Brian's Waste of Time

Thu, 20 Nov 2003

Heading Home from ApacheCon

ApacheCon 2003 has wrapped up. I posted an earlier writeup of some highlights, but it skipped so many others. The great thing about ApacheCon (and this was my first one) was meeting the others who work on Apache projects. I cannot even fairly try to describe the highlights of conversations without necesarily leaving out too many others. Suffice to say that I leave with more itches than ever -- and a serious resolve to scratch.

Doc Searls's (google for his blog) keynote, The Untold Story of Apache and DIY IT (or something similar to that) provided quite a few insights into the hows and whys (anyone who reads my blog probably knows the whats) of what is happening with the internet, businesses, government, media, etc. Amongst many other things he put into a new (to me) perspective a lot of the reasons why things are happening the way they are. He promised to put his presentation up on his site, and Danese (whose last name I don't know, but she works for Sun and has an active blog -- go google for her) pomised tp post her notes to her blog, and offer them to Doc to acocmpany his slides. It is worth reading, though without Doc talking I don't know if the ideas will come across too clearly. War, heh.

Chris Pirillo (google again) had the other keynote and misunderstood his audience a whee bit I think. That said, he was a very animated speaker and had good points, though nothing as new to me as what Doc was saying. He talked about syndication replacing spam. Seriously. He made it sound like a good thing, too! His presentation would be better received by marketing and sales people as it really addressed how to do bulk communication and marketing now that you cannot rely on having an email even received, much less read. He is possibly right in some of his assertions and predicitons, but I truly don't care about this problem.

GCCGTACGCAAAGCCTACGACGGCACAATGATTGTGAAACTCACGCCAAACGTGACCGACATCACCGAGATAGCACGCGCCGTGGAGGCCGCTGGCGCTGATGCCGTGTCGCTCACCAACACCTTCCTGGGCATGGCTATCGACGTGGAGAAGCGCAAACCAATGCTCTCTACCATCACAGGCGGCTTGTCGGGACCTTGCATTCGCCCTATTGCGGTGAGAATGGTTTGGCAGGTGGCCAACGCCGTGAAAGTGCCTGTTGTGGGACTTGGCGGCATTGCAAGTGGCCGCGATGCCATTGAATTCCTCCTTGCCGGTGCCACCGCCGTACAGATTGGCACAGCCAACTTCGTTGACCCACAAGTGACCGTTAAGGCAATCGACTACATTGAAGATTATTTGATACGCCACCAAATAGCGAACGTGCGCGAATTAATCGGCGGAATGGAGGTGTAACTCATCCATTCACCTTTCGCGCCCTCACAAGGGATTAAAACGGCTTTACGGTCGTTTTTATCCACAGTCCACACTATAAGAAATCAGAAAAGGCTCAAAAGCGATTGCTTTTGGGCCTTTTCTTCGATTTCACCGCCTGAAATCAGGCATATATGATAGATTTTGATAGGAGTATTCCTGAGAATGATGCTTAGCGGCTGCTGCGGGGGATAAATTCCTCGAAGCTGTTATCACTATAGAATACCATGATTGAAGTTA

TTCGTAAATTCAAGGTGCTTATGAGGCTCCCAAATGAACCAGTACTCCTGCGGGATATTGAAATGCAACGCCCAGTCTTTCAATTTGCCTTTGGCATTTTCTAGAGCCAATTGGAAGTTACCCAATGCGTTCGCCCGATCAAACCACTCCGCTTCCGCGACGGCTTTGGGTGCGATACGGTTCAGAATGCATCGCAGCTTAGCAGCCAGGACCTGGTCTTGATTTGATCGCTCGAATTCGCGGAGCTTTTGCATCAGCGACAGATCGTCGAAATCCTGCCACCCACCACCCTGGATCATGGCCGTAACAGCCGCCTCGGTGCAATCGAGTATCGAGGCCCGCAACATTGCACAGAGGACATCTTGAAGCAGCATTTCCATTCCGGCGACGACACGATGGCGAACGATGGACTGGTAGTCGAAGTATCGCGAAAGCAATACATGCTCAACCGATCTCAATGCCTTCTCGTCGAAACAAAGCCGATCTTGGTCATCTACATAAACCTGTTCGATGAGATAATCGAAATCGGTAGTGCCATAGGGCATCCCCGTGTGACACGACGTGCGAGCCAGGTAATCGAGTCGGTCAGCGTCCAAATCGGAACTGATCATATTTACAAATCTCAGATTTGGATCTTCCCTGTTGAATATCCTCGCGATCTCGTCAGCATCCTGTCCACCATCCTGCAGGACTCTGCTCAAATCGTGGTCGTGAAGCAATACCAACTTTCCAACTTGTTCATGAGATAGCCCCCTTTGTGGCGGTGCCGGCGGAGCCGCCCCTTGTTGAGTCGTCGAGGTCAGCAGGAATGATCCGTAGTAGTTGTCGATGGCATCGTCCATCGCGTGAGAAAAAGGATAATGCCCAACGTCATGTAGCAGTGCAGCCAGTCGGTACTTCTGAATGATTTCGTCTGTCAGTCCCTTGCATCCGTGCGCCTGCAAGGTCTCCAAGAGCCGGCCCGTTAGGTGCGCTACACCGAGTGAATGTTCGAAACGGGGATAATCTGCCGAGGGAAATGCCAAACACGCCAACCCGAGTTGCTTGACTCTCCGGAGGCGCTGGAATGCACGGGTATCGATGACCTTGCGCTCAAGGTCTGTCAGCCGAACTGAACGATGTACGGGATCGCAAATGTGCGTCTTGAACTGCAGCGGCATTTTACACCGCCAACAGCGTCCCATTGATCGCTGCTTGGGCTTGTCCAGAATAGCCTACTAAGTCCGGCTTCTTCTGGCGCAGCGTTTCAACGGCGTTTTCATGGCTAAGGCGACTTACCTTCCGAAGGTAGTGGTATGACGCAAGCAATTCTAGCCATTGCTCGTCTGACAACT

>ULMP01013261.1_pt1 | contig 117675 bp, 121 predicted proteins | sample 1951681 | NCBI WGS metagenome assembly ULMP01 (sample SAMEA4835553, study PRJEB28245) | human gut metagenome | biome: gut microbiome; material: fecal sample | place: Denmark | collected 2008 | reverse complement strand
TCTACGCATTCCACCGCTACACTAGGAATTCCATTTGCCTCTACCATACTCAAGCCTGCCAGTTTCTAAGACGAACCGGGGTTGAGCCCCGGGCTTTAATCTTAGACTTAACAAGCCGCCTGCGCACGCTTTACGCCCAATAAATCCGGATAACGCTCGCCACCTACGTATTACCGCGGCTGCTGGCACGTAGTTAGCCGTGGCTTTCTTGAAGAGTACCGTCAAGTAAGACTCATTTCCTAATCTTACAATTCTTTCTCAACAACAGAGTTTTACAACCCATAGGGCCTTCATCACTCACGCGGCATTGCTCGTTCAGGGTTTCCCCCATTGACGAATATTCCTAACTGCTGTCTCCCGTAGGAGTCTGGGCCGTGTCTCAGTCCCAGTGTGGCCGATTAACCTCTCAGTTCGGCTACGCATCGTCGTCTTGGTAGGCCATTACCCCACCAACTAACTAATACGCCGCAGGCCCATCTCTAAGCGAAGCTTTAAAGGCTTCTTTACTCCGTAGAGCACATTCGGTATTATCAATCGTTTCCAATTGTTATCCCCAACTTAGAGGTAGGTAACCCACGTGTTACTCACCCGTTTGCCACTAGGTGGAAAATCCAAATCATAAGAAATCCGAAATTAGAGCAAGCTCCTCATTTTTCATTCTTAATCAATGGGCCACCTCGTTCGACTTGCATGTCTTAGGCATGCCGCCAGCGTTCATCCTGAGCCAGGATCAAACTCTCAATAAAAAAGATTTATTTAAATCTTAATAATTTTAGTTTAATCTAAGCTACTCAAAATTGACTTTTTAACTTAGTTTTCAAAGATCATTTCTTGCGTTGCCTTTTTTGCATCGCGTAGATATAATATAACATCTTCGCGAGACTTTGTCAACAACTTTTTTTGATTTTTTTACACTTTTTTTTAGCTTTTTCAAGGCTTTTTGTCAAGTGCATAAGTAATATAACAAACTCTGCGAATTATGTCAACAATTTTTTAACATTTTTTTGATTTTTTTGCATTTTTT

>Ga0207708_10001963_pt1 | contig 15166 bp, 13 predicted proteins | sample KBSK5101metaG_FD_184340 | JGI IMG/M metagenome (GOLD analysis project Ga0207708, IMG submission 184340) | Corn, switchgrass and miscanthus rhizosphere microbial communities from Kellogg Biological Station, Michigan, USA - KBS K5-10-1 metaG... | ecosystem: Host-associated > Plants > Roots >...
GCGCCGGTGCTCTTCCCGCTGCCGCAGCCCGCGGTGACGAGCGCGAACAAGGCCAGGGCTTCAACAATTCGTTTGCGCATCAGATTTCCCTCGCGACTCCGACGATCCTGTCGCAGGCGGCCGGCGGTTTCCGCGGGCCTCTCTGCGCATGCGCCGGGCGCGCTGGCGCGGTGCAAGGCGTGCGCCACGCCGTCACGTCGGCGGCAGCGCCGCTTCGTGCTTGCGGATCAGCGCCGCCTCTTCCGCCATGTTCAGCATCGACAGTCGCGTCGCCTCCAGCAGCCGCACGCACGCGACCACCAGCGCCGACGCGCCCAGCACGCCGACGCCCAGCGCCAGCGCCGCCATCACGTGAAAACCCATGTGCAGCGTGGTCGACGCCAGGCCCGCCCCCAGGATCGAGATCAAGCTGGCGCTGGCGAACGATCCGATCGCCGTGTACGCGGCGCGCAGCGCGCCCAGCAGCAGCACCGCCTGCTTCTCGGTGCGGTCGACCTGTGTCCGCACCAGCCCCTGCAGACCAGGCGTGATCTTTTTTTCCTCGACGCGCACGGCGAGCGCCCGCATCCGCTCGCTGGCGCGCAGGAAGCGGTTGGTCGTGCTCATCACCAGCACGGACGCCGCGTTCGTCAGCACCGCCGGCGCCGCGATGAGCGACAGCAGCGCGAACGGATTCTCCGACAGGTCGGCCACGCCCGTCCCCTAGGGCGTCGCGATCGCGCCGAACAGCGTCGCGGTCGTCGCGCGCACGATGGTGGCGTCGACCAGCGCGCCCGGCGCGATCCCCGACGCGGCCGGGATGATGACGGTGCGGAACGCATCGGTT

He addressed one-to-many communication, which works fine for me via email (listservs and rules that get processed before spam filters), news (rss feeds from selected blogs for anything I don't get from the paper), and irc for real time. The one-to-one communication is the real problem, as is perfectly illustrated by the GPG/PGP key signing event at ApacheCon. Over the next week or two I expect to receive probably thirty emails from various Apache affiliated people. These will be encrypted emails and will probably be flagged as spam as ascii armored encryption looks disturbingly like anti-bayesian filtering crap spammers have started doing. I want these emails, I know they are coming and because filtering software is still very weak (it is, sorry SpamAssassin guys, you make a great product, but it isn't as flexible as I need yet) many will be lumped into the hundreds of spam emails I receive every day. Chris was very entertaining anyway =)

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